Three elements make up the asjournal.org web presence: the American Studies Journal with its offerings of scholarly and methodological content, the ASJ Occasional Papers series as a web space for longer articles that do not fit into the thematically focused issues of the journal, and the American Studies Blog with its topical observations and comments on present-day U.S. society and culture.
We proudly announce the cooperation with Göttingen University Press as of May 2018.
No. 65 (2018)
Cultures of US-American Conservatism
Edited by Susann Köhler and Andrew S. Gross
What does conservatism mean today? Is it a set of ideas? An ideology? An identity? Such questions motivate this issue of the American Studies Journal. It brings together scholars from different fields in order to trace the history, politics, beliefs, attitudes, and values of conservative cultures and to explore an obscure, but perhaps still viable common ground of liberalism and conservatism in the United States. The articles also demonstrate the heterogeneity of conservatism. As a loose coalition of anti-communists, libertarians, and traditionalists in the fifties, the movement has incorporated Christian conservatives, nationalists, and foreign policy hawks throughout the second half of the twentieth century.
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No. 64 (2018)
Edited by Hans-Jürgen Grabbe and Martina Kohl
Recent OCCASIONAL PAPERS
Having it all and “The Great White House” of Matcham in Henry James’s Last Novels
by Priscilla Roberts, Princeton University
This paper explores the significance of the mansion of Matcham in Henry James’s two final major novels, The Wings of the Dove (1902) and The Golden Bowl (1905). In many ways, these works represent variations on a theme, the first a tragedy, the second a comedy. In each, two impecunious lovers who cannot afford to marry each other encounter the possibility of massively improving their own lives by their ability to attract and charm the possessors of colossal American wealth. In each case, these fortunes constitute a profound source of danger to their American owners and to those who would exploit them, distorting the lives of everyone involved. And in each story, the same exclusive English country house—dazzlingly charming, luxurious, even sybaritic, and ultimately sinister—is the fulcrum of the plot.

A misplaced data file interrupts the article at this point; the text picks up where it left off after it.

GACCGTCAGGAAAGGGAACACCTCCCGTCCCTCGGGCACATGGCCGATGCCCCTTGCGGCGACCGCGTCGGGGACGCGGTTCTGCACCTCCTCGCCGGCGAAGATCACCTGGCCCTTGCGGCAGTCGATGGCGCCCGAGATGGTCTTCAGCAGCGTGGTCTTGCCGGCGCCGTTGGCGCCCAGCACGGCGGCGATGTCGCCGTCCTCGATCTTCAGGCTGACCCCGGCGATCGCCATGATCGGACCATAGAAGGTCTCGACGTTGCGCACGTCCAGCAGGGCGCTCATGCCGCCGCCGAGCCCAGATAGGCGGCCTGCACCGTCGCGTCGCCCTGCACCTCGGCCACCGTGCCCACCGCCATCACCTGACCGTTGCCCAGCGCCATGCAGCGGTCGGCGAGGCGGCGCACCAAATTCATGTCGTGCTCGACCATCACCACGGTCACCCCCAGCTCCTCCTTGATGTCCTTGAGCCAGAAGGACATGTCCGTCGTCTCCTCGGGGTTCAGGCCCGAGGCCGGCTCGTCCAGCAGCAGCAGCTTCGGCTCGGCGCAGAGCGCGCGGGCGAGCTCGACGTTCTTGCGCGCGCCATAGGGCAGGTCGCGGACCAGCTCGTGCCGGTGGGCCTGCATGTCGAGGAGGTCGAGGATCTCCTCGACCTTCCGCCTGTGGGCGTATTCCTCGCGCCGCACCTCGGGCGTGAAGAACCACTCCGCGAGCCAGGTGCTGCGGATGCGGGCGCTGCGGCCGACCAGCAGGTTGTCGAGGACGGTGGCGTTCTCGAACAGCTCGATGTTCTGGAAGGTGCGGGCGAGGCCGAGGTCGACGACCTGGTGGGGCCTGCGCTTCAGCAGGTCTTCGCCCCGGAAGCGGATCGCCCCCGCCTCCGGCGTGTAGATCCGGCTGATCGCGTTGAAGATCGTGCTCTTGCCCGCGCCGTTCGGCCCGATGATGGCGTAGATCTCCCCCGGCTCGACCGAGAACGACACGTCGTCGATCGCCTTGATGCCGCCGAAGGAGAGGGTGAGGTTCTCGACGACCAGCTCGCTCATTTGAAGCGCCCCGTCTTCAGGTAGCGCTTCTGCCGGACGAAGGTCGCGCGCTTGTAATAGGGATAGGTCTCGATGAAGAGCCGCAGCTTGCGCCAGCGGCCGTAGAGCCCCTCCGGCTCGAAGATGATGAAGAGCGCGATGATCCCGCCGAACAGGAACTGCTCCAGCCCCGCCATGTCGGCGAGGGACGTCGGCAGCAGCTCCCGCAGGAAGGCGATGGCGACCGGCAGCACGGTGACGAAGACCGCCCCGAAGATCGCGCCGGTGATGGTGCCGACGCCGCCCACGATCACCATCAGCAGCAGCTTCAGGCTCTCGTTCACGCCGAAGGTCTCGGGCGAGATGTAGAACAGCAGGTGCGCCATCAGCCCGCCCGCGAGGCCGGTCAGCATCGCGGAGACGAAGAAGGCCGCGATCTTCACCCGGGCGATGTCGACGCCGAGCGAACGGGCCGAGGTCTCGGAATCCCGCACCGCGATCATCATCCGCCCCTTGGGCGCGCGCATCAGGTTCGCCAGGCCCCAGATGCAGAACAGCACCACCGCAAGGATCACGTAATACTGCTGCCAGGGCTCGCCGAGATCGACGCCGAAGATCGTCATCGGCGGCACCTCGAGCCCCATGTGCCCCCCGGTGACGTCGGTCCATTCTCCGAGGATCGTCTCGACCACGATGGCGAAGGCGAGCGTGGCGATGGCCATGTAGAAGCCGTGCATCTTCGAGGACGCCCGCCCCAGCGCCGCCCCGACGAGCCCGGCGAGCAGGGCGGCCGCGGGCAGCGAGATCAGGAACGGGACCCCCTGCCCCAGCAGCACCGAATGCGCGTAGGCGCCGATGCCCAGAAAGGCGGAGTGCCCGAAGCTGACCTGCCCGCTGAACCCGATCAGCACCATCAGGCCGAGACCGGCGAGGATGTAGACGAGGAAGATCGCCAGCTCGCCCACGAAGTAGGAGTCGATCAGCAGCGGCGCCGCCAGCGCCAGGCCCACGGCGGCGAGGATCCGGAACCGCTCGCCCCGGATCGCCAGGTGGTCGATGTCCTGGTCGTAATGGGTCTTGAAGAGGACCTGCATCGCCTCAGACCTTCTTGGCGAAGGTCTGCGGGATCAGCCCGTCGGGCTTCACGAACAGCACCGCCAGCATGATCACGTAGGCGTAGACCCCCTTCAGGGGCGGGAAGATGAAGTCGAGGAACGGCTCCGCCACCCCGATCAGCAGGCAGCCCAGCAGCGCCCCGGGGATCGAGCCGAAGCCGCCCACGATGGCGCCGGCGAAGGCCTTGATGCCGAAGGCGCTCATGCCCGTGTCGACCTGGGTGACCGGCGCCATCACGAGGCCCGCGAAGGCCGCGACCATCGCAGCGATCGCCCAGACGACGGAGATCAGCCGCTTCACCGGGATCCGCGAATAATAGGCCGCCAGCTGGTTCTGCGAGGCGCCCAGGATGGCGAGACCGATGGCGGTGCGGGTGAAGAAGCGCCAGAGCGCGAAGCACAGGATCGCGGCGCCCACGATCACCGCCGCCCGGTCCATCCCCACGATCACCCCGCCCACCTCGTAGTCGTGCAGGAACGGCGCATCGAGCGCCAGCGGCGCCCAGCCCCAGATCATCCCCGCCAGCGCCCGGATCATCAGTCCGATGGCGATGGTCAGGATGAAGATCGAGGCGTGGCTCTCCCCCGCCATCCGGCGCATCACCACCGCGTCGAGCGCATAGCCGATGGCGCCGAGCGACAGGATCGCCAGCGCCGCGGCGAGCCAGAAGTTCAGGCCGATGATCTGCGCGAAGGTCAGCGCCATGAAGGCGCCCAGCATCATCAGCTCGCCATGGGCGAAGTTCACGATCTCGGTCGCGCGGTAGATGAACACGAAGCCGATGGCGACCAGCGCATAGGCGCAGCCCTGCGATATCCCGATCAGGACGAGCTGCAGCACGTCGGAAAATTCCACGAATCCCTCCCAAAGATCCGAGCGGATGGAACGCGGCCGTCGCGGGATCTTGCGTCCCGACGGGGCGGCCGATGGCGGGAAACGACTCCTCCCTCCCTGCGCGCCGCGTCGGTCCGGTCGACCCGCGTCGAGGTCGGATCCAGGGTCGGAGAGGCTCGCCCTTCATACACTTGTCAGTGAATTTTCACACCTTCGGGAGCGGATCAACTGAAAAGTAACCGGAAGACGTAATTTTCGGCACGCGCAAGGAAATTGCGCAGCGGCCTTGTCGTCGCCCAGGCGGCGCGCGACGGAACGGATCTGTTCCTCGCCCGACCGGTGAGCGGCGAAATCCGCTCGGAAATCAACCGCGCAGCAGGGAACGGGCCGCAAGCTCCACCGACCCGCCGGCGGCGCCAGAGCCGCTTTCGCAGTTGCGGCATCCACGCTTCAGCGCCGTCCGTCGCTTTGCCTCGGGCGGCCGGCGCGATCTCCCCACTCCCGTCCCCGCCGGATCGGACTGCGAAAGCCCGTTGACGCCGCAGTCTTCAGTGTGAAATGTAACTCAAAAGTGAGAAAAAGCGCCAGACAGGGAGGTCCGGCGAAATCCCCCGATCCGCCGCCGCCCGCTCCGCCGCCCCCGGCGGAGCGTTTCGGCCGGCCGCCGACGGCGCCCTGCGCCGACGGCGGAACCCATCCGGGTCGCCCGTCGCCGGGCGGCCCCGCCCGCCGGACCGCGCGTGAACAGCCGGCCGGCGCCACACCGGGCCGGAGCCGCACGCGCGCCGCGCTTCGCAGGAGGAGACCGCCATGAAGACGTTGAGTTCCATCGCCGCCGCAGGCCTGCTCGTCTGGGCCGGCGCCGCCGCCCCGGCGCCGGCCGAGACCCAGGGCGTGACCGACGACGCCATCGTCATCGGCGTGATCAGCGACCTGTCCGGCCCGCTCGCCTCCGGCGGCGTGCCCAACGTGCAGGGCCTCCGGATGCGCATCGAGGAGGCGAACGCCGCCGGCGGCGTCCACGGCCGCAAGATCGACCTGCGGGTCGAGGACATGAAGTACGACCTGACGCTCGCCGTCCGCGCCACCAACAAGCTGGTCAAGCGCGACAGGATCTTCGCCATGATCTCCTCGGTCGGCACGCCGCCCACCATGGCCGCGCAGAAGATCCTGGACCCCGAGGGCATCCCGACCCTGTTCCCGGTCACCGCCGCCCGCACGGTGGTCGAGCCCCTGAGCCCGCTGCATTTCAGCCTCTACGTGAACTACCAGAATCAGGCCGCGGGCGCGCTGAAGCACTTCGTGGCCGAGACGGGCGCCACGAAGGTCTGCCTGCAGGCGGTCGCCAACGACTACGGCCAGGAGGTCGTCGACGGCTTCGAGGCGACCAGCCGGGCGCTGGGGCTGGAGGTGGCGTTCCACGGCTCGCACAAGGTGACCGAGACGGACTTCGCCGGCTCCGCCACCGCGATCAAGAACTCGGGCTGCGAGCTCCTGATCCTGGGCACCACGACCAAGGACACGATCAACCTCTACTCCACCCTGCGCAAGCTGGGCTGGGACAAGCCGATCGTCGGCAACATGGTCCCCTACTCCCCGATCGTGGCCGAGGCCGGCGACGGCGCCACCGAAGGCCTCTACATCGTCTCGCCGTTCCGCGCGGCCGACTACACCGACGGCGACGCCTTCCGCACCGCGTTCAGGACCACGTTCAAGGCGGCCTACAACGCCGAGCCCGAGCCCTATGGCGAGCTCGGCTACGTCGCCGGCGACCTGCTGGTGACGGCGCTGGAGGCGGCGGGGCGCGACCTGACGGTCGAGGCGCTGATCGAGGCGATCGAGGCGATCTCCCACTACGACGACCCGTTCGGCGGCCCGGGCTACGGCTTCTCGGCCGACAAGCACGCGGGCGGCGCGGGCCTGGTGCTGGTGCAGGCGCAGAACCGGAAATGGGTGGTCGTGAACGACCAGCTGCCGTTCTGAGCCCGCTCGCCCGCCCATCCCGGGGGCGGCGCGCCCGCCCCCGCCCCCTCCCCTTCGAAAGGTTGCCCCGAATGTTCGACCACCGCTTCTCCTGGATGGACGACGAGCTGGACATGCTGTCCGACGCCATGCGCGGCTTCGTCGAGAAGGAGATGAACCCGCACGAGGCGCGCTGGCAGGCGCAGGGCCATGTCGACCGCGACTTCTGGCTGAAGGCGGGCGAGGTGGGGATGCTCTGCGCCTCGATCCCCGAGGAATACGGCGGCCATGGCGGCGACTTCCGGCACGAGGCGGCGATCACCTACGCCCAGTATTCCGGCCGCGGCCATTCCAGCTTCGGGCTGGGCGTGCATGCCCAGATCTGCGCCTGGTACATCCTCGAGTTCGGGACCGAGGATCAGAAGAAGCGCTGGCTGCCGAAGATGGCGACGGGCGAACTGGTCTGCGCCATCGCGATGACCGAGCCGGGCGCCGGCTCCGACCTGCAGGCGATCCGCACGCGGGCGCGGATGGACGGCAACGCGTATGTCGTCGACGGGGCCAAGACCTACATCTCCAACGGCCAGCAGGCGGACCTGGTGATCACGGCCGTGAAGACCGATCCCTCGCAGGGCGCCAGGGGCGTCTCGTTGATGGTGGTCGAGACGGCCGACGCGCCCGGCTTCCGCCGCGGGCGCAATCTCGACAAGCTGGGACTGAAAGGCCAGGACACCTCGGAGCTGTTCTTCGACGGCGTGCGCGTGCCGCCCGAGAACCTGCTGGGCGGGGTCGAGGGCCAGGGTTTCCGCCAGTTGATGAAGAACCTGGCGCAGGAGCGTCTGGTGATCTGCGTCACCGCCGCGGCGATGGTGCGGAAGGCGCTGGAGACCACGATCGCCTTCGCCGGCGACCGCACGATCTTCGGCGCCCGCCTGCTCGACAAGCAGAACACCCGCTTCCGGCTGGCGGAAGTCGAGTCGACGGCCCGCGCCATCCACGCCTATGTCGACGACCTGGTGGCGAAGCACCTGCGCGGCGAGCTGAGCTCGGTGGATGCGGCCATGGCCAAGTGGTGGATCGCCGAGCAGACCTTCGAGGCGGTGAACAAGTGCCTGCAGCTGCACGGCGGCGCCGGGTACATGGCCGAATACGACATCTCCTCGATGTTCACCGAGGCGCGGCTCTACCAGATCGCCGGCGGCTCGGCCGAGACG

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Managing One’s Station: Robert Roberts and the Professionalizing of Domestic Service
by Carolyn R. Maibor, Framingham State University
The so-called ‘servant problem’ was a frequent topic of both public and private conversation in the mid-nineteenth century United States. Letters and private journals as well as household guidebooks and periodicals are filled with complaints and advice on how to manage servants. Few contributors to the discussion, however, were servants themselves. Of the few who wrote publicly about their experiences, most were white and from middle-class backgrounds and therefore had a greater sense of security and freedom. Yet these writers have a remarkable predecessor in Robert Roberts who argues for professionalization as a solution back in 1827. That he was an African American man and possibly a former slave make his contribution particularly noteworthy.
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Upcoming ASJ thematic Issue
Approaching the Field of US Social Movements from a Distance:
A French Perspective
Edited by Sandrine Baudry, Guillaume Marche, and Céline Planchou
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Review of the American Studies Journal, ASJ Occasional Papers, and American Studies Blog by Cheryl LaGuardia, Research Librarian, Widener Library, Harvard University, on the ProQuest website.